As Broadneck's Matthew Centrowitz completed the first mile of the cross-country county championship last week, he charged down the straightaway and into the woods. His lead of about seven seconds on teammate Matt Llano widened over the next two-plus miles, as did the sizeable gap he had on the rest of the field.
In the end, Centrowitz won his second straight individual county title and helped Broadneck to its third consecutive county title. He crossed the line in 15 minutes 56 seconds, more than 40 seconds in front of Llano and more than a minute in front of third-place finisher Chris Moody from South River, who gutted out a close, sprinting finish with Severna Park's Bryan Cyr. Broadneck finished with 28 points, South River was second (83) and Severna Park placed third (90).
In the girls' individual race, the margin of victory was just as impressive, but the victor perhaps more so. Severna Park freshman Kelsey Hill won the county championship in 18:50 as the Falcons claimed their third title in a row and 20th overall.
Hill was running the fourth race of her cross-country career, which started midway through this season after she was able to work it around her club swimming practices. It also was her fourth win, as she finished more than 34 seconds ahead of Arundel's Marissa McPhail, who took second for the third consecutive year. Hill led the Falcons girls' team to a girls' county record 23 points. Broadneck was second (66) and Arundel was third (108).
"We ran great," said Falcons Coach Ed Purpura. "We're looking forward to the 3A East Region and taking on River Hill there."
Purpura said the highlight of his day was not the record, but the girls' B team race, in which Severna Park took each of the first 14 slots.
"Our B team is just amazing, and all that talent is what drives the varsity squad to be so good," said Purpura. "They know they can't afford to slow down because they know someone's going to catch them."
For Centrowitz, winning is becoming a bit routine, the Broadneck junior acknowledged. The 2004 county and state champion is looking to the region and state meets now, hoping to continue the success that he and his team are sharing at the moment. In doing so, he is taking time to review his races and what they mean for the future.
Last year at the county championship, Centrowitz finished in 16:23, almost 30 seconds slower than this year. His 2005 time was "a big confidence booster," he said. "I like to see the improvement from this year to last year, just knowing that I'm slowly progressing. The hills felt a lot better [this year and] I feel a lot stronger."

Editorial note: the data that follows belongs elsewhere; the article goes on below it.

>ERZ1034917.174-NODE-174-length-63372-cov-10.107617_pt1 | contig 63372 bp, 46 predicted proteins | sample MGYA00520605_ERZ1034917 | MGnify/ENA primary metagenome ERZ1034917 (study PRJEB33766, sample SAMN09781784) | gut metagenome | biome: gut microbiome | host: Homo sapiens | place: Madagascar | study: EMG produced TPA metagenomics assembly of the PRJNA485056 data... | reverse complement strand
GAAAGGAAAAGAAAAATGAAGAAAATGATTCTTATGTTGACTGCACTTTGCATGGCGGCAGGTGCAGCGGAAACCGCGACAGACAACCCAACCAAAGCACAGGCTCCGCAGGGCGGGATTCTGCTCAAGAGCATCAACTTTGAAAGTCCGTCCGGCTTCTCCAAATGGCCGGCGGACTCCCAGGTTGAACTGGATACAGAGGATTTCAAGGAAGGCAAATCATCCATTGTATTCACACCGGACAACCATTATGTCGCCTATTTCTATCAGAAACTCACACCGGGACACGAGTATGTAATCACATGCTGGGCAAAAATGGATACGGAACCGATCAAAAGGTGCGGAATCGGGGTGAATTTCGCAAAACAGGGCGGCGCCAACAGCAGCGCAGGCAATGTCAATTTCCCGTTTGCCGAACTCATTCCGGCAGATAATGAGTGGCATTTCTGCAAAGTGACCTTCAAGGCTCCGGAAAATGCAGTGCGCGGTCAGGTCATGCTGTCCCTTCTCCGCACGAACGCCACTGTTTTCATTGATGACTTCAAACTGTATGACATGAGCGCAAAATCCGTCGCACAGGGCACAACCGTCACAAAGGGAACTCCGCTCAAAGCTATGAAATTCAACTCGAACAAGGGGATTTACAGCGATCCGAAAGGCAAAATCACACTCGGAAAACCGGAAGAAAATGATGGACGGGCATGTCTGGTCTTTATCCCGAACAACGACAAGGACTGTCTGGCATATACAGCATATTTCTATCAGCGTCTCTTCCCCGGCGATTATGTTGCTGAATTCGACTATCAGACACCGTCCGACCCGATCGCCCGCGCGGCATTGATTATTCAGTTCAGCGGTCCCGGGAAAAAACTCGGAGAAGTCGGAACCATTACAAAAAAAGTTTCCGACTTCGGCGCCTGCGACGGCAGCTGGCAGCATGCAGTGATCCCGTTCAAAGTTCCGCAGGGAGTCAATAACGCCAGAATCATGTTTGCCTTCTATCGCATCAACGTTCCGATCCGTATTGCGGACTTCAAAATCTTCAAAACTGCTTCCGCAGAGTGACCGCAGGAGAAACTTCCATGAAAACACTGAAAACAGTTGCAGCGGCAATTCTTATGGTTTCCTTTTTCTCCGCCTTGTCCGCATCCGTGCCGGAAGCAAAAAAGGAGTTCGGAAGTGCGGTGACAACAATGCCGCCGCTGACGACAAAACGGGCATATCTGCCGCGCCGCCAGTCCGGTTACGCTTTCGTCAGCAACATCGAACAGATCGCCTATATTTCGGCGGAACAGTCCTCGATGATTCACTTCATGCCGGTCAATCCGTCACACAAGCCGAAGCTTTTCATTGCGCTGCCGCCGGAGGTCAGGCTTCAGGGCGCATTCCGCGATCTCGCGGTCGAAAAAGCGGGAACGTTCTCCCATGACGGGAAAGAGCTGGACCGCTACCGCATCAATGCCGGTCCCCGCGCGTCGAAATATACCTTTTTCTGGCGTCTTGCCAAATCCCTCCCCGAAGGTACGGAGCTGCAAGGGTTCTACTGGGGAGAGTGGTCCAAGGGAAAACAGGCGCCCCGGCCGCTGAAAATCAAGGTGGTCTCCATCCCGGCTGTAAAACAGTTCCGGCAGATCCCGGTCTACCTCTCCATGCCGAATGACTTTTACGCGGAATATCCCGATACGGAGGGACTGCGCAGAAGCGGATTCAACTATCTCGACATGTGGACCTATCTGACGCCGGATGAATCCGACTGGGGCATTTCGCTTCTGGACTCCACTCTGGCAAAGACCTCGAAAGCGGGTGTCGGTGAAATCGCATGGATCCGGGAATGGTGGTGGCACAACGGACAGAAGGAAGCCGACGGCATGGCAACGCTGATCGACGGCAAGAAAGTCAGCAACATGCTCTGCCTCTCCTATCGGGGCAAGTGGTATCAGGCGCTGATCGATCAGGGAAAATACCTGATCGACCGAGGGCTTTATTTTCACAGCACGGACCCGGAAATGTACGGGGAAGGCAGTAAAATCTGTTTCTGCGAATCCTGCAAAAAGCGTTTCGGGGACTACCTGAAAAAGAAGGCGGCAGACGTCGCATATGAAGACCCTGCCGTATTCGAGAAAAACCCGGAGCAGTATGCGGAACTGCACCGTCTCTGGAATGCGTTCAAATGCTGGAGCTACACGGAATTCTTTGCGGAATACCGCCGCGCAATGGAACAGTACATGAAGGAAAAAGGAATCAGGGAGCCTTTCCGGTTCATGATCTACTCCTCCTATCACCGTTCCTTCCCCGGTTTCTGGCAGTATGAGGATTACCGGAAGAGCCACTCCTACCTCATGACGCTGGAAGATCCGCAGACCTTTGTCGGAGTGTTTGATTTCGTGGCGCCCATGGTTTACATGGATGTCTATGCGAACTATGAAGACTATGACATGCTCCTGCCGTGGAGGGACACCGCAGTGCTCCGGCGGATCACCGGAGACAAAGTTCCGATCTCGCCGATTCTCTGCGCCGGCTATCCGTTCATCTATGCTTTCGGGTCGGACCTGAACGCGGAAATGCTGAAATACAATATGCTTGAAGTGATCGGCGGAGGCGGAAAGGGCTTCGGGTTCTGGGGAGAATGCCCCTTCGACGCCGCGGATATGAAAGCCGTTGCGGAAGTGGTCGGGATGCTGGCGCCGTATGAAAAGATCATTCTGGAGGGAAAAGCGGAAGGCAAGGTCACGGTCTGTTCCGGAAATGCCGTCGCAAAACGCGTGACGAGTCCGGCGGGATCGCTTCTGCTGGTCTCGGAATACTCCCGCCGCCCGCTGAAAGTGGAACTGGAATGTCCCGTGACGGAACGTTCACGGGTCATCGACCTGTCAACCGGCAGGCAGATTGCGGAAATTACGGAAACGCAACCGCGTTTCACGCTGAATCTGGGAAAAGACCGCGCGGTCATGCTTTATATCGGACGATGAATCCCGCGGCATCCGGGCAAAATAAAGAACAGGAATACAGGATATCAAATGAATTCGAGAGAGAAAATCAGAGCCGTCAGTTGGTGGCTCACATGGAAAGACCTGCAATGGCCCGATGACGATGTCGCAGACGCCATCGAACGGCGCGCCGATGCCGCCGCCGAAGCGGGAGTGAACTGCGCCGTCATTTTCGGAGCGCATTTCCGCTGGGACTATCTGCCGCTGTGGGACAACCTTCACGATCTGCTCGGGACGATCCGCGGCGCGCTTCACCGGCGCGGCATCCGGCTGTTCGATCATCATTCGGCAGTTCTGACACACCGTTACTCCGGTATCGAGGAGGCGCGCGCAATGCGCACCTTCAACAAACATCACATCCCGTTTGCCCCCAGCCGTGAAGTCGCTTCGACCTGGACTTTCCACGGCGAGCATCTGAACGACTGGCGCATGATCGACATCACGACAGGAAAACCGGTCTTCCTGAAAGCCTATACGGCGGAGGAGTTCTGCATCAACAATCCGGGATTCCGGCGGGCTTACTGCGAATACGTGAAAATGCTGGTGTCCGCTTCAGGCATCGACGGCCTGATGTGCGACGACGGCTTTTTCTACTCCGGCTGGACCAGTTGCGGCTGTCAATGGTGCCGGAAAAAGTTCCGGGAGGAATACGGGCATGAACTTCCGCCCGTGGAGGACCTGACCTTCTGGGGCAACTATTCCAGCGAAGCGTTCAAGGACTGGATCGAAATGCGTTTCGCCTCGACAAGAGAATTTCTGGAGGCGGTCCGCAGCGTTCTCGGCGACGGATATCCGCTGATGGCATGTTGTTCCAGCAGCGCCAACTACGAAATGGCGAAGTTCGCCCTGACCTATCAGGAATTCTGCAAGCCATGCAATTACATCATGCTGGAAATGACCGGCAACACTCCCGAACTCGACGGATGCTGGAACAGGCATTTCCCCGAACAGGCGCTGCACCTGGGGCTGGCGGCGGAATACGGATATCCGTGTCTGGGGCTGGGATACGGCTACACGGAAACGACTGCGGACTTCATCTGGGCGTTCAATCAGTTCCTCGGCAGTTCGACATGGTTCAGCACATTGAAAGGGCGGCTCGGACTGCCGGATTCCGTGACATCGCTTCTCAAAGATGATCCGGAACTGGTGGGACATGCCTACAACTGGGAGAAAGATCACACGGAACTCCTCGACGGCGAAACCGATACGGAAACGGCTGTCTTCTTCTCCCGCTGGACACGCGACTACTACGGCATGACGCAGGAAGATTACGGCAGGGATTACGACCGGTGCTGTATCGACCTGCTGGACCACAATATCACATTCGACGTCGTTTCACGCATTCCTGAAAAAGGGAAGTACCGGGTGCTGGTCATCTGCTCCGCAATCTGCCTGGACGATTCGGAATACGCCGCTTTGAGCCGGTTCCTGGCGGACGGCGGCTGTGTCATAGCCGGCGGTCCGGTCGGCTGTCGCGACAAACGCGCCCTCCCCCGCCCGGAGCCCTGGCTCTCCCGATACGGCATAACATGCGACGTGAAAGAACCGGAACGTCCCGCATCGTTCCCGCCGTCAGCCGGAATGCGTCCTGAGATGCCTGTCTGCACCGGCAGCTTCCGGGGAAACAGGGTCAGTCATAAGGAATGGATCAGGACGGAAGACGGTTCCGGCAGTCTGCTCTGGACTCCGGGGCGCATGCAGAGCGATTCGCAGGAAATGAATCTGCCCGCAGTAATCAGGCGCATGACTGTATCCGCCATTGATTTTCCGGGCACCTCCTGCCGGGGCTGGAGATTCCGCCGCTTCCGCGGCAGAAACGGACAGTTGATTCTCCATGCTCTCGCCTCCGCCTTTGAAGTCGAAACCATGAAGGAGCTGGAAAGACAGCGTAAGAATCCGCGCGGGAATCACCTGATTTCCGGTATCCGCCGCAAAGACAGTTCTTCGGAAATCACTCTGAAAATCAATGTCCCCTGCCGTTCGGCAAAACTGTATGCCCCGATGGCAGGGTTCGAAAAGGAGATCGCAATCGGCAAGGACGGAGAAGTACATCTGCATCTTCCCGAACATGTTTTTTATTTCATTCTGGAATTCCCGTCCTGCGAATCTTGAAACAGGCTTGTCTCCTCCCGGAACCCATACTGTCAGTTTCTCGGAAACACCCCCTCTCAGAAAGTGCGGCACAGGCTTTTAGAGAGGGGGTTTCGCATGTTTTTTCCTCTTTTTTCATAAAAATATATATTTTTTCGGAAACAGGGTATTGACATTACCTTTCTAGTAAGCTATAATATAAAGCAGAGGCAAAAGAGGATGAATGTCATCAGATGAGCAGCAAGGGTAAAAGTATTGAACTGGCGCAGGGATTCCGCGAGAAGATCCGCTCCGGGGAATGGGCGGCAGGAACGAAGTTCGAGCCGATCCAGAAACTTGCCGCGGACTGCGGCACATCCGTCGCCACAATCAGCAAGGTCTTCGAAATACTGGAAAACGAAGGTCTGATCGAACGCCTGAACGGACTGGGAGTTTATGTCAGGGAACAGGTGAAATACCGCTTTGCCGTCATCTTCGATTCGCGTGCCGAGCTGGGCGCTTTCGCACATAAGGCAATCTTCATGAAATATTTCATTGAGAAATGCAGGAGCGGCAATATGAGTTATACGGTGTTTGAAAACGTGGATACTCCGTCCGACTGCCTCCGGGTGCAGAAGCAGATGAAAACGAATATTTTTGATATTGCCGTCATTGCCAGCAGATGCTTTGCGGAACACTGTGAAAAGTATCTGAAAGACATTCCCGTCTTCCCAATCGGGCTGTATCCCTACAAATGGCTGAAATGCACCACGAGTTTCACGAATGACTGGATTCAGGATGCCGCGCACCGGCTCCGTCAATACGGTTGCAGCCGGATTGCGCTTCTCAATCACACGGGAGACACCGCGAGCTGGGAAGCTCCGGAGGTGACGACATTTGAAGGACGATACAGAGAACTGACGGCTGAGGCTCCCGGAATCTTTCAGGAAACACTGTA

Centrowitz's domination is impressive, and he fully comprehends it. But Hill, still a rookie in the sport, seems to be unaware of what she might be able to achieve. McPhail commented after the race that Hill could be the next Lauren Centrowitz, the Broadneck runner (and Matthew's sister) who took three county championships in a row from 2001 to 2003, becoming only the second competitor, boy or girl, to do so. She now runs for Stanford. When asked what she thought of the compliment, Hill responded, "I don't know. . . . Who's Lauren Centrowitz?"
Purpura said Hill is the first girl to win the county title as a freshman, and cautioned "let's hold" on calling her the next Lauren Centrowitz. But he also said her early success "bodes well for the future."
McPhail's second-place finish wrapped up her cross-country career, and she was pleased at the race's end.
"I think I did awesome," McPhail said. "Even though it's not a win, I still accomplished my goal. I just wanted to get out there and run my race and run smart, and I think I did that, so I'm really happy and I'm really proud. It was my last [county] race, so I just wanted to give it all I got.
With her high school career over, "I'm kind of relieved," she said. "I'm so looking forward to running in college. I can't wait for that. I've been watching college races and it's gotten me even more psyched about it."
Father Elmer McPhail, a middle school gym teacher and assistant coach at Northeast who called Purpura and told him to look out for Hill when she got to Severna Park, was proud of his daughter's race and her career. Though Marissa said he's been hard on her at times, she's appreciated it.
"I thank him for that," she said, "because that's what got me to where I am today."